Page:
The head of the GCSB spy agency, Ian Fletcher, has
apologised to Prime Minister John Key for making embarrassing
errors in its 2013 annual report on the number of interception
warrants and access authorisations in force and issued.
In each case it under-stated the number.
The errors are particularly embarrassing given the assurances
Prime Minister John Key has given that its systems had been
cleaned up after the Rebecca Kitteridge review of the agency.
An erratum to the annual report was tabled in Parliament
The Government Communications Security Bureau said the
original figure published was the number of operations in
force in 2012-13 rather than the number of warrants that had
been in force.
Some operations got repeat warrants. In the case of
interception warrants, while there were seven operations,
some required new warrants to be issued and a total of 11
warrants had been in force over the period, not the seven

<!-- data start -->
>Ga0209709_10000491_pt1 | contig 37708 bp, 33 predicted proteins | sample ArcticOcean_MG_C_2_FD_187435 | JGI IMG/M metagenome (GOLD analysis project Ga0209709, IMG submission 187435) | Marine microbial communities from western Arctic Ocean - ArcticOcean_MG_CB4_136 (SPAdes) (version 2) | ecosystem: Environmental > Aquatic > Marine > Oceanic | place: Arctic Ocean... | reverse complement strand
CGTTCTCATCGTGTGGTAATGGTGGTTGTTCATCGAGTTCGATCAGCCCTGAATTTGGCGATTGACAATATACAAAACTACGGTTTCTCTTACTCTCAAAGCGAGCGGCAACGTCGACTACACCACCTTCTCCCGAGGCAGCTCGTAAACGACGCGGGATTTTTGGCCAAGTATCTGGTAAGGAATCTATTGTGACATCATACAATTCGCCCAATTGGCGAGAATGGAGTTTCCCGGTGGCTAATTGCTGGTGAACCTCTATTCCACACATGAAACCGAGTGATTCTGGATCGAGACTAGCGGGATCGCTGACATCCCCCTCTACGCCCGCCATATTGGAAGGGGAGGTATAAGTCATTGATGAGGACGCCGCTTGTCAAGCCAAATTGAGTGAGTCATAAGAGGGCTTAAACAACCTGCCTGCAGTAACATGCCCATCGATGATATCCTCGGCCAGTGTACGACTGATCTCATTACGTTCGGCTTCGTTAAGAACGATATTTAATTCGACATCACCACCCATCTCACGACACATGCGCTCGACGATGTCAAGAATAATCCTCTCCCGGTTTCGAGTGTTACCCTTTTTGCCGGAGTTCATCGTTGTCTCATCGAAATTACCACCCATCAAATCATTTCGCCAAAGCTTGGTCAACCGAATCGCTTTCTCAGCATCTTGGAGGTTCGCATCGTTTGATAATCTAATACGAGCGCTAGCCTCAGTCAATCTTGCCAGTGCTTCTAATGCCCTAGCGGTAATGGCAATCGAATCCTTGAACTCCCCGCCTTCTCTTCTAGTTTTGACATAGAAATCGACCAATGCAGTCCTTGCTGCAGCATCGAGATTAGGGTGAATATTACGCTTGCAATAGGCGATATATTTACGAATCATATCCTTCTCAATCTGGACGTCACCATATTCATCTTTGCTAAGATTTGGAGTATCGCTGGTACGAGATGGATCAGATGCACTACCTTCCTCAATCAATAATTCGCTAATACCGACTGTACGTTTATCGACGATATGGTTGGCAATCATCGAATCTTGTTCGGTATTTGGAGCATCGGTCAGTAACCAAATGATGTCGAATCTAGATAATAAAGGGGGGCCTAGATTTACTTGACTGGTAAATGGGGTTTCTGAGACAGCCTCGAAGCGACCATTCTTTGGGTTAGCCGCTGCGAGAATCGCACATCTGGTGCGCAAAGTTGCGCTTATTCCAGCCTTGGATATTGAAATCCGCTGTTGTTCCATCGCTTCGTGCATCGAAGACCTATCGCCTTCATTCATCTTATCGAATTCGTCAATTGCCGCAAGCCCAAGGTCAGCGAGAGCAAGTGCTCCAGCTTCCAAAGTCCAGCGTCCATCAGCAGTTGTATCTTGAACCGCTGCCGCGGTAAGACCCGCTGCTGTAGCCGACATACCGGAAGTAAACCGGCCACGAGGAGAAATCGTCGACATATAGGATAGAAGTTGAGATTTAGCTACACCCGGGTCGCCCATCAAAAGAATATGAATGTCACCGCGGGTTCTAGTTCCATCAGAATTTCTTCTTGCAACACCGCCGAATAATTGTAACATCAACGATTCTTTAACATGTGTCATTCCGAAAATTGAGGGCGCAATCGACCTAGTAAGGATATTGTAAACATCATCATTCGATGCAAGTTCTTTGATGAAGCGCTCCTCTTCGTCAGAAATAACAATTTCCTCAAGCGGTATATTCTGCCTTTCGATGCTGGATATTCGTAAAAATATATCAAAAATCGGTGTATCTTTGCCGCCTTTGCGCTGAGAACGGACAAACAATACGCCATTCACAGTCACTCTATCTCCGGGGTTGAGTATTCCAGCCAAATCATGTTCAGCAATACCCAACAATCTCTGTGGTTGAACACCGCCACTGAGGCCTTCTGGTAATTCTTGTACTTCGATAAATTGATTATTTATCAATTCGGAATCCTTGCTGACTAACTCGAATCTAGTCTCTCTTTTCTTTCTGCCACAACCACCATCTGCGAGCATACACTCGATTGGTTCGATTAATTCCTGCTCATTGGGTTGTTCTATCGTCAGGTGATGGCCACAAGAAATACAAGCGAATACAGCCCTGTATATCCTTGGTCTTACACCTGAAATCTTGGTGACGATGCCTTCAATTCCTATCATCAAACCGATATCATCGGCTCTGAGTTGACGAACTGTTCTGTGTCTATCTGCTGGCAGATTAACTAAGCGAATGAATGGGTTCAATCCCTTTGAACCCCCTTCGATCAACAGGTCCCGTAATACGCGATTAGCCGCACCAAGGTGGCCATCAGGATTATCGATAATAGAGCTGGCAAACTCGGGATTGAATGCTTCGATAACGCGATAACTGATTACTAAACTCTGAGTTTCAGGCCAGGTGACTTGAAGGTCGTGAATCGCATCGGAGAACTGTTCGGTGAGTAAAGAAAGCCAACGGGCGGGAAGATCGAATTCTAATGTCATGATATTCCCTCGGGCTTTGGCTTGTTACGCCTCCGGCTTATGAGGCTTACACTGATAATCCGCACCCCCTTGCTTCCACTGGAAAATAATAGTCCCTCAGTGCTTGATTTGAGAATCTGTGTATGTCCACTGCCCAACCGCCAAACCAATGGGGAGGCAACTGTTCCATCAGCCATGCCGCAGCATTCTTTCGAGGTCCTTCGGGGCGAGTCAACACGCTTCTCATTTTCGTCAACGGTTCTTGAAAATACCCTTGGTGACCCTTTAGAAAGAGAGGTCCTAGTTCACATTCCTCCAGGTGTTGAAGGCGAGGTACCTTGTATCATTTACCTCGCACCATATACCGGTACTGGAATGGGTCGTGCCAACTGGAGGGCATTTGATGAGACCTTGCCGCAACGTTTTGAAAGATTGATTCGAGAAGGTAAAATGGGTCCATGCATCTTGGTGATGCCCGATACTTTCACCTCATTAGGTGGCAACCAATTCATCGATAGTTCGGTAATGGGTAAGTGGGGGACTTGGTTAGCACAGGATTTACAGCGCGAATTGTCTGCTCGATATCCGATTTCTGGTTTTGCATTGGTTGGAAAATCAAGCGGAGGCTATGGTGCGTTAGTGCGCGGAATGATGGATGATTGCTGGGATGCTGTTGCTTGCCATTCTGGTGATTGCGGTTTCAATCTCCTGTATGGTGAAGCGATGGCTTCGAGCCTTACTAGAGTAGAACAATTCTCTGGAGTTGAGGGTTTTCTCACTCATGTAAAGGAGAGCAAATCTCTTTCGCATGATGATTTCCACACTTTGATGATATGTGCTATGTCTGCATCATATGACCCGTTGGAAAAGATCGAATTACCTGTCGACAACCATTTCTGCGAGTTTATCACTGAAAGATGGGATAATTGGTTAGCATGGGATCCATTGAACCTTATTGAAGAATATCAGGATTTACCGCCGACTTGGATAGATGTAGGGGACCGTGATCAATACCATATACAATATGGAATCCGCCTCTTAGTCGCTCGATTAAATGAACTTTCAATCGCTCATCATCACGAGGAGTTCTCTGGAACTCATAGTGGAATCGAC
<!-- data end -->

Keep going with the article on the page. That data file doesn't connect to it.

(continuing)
Five new interception warrants - used for tapping phones for
example - had been issued, not the four as originally stated.
The biggest error was on the number of access authorisations
- for access to computers for example - with 26 having been
in force over the period, not the 14 originally stated.
And 11 new access authorisations were issues, not nine as
Mr Key's spokeswoman issues a statement saying: "The Prime
Minister is unhappy that the error has been made and has
received a letter expressing regret from GCSB Director Ian
Fletcher. The Prime Minister has been advised that the error
stems from GCSB mistakenly counting the number of operations
rather than the number of warrants on issue. There was no
attempt to deliberately mislead. Further, he has been advised
by the Director that steps have been taken to ensure the
error cannot happen again."
- Audrey Young of the NZ Herald